Griffin touts plan to re-invest funds to triple amount made

As an IU alumnus, Democratic state treasurer candidate Michael Griffin said he knows what students need.

One of Griffin's seven main plans for the office of treasurer involves an option in which future college students, or parents of future college students, could begin a pre-pay plan when the prospective students are young that would go toward funding an education at any state university. Those who participate in the program would then lock in the tuition rates and protect themselves from rising costs.

"That's becoming an increasing barrier," Griffin said. "As a practical matter, I would have to be honest and say that we have world-class publicly supported universities.

"I'd even say it about Purdue," he joked.

Griffin finished his undergraduate work at IU in 1981 with a degree in political science and religious studies. He later went back to IU-Northwest in Gary for his master's of public administration from the School of Public and Environmental Affairs. He currently works as an adjunct lecturer at IU-Northwest.

One of the other main ideas Griffin touts is what he calls "the Griffin Plan," a plan to re-invest money made from Gov. Mitch Daniels' Major Moves toll road project to nearly triple the amount of money Indiana receives.

"My plan would provide for three times the buying power and five times the investment reduction," Griffin explained.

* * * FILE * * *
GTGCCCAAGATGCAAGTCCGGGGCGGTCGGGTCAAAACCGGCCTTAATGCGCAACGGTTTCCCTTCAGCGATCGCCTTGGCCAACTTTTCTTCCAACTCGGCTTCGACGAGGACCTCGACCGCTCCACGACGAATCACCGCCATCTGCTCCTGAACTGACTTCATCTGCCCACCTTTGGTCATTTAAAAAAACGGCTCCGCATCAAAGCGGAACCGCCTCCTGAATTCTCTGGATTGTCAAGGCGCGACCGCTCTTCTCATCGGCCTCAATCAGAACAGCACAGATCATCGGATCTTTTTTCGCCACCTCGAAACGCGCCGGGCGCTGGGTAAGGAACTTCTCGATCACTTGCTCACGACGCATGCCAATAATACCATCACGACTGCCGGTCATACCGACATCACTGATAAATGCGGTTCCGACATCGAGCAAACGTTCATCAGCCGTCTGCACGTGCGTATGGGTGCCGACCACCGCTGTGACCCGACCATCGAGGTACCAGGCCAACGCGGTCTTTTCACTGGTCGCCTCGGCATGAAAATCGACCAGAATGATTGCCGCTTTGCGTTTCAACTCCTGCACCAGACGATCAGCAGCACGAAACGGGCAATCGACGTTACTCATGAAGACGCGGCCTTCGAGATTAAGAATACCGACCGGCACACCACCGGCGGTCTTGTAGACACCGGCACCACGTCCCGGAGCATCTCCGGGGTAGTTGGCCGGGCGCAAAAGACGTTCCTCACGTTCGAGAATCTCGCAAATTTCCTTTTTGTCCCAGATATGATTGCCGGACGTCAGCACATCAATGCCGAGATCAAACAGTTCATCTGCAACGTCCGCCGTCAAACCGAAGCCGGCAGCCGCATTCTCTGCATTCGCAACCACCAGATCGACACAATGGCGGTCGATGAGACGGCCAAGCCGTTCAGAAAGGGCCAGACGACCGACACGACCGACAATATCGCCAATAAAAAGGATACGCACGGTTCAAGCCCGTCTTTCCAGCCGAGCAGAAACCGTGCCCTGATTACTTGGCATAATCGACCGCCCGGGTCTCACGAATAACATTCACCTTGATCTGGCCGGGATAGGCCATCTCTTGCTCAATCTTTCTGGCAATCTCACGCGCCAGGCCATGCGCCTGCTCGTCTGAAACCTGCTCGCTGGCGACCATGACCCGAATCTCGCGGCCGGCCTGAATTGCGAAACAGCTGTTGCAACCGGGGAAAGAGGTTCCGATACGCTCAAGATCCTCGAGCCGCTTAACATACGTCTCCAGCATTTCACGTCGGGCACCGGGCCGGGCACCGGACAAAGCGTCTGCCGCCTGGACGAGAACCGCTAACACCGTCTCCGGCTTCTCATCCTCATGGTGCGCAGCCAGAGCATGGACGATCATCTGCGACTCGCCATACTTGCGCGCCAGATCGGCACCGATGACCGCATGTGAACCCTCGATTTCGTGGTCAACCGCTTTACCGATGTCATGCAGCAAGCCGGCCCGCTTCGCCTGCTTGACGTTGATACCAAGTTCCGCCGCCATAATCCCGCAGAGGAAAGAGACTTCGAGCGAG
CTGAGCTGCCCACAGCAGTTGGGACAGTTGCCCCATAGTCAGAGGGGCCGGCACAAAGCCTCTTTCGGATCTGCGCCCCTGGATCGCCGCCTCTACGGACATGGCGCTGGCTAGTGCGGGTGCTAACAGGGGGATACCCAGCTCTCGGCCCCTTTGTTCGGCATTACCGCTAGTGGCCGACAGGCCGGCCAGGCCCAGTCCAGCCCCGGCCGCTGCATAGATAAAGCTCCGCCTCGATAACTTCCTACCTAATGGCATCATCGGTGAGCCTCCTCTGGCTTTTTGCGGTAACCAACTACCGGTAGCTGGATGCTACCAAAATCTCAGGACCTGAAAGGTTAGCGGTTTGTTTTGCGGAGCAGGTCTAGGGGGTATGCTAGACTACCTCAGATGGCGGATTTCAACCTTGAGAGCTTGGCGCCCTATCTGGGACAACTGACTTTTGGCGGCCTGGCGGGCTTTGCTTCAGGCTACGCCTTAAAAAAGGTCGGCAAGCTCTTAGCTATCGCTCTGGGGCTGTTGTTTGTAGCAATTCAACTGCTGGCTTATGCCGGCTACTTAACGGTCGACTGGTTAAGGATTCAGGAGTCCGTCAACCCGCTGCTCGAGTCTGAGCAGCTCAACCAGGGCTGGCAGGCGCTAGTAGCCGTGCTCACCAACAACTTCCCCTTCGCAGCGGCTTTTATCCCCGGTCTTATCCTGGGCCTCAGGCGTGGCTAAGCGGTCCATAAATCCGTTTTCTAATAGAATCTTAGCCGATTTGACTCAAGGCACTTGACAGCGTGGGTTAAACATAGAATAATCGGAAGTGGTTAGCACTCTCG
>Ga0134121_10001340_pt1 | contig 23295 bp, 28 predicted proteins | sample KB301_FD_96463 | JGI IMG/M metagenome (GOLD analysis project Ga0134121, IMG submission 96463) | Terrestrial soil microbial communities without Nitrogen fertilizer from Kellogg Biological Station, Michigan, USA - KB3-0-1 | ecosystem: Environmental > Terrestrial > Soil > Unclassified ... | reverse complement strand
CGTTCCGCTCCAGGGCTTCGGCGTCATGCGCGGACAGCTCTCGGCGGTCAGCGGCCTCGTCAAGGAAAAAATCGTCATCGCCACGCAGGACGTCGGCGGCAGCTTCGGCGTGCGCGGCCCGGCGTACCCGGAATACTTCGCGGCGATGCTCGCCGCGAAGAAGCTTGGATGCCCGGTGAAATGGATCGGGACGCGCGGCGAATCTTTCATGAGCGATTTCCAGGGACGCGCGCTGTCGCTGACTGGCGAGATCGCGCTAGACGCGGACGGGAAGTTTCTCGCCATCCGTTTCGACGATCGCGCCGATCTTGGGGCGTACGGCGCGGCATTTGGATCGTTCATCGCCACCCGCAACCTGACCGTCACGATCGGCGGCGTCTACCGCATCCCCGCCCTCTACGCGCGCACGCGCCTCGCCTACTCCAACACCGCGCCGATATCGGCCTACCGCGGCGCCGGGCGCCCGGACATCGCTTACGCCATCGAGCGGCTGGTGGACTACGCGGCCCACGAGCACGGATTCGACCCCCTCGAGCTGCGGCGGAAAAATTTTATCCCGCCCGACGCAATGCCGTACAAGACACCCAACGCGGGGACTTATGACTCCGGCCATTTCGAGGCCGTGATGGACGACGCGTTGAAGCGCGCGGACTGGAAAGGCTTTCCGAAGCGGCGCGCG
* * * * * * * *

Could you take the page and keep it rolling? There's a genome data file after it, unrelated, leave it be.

Griffin's career in public service began in 1992 when he was first elected clerk-treasurer of Highland, Ind. He has been elected to four consecutive terms and still holds the position. Griffin said the experience is applicable because the duties he performs every day for Highland are similar to the job description of a state treasurer, but on a smaller scale. "I really love that job," Griffin said. "One of the things that has been important to me, one of the ways I've consoled myself, is that I've (realized) I wouldn't be serving the people of Highland any less. I'd actually be serving them differently."

Griffin said he is one of only seven certified public finance administrators in the state, which means he passed a review of public finance education and experience requirements. Griffin said he believes that if the state of Indiana hired for the job rather than elected for it, they would choose him after a comparison of resumes.

"I think I'm uniquely equipped to be a servant in that office from day one," he said. "I do have a servant's heart"

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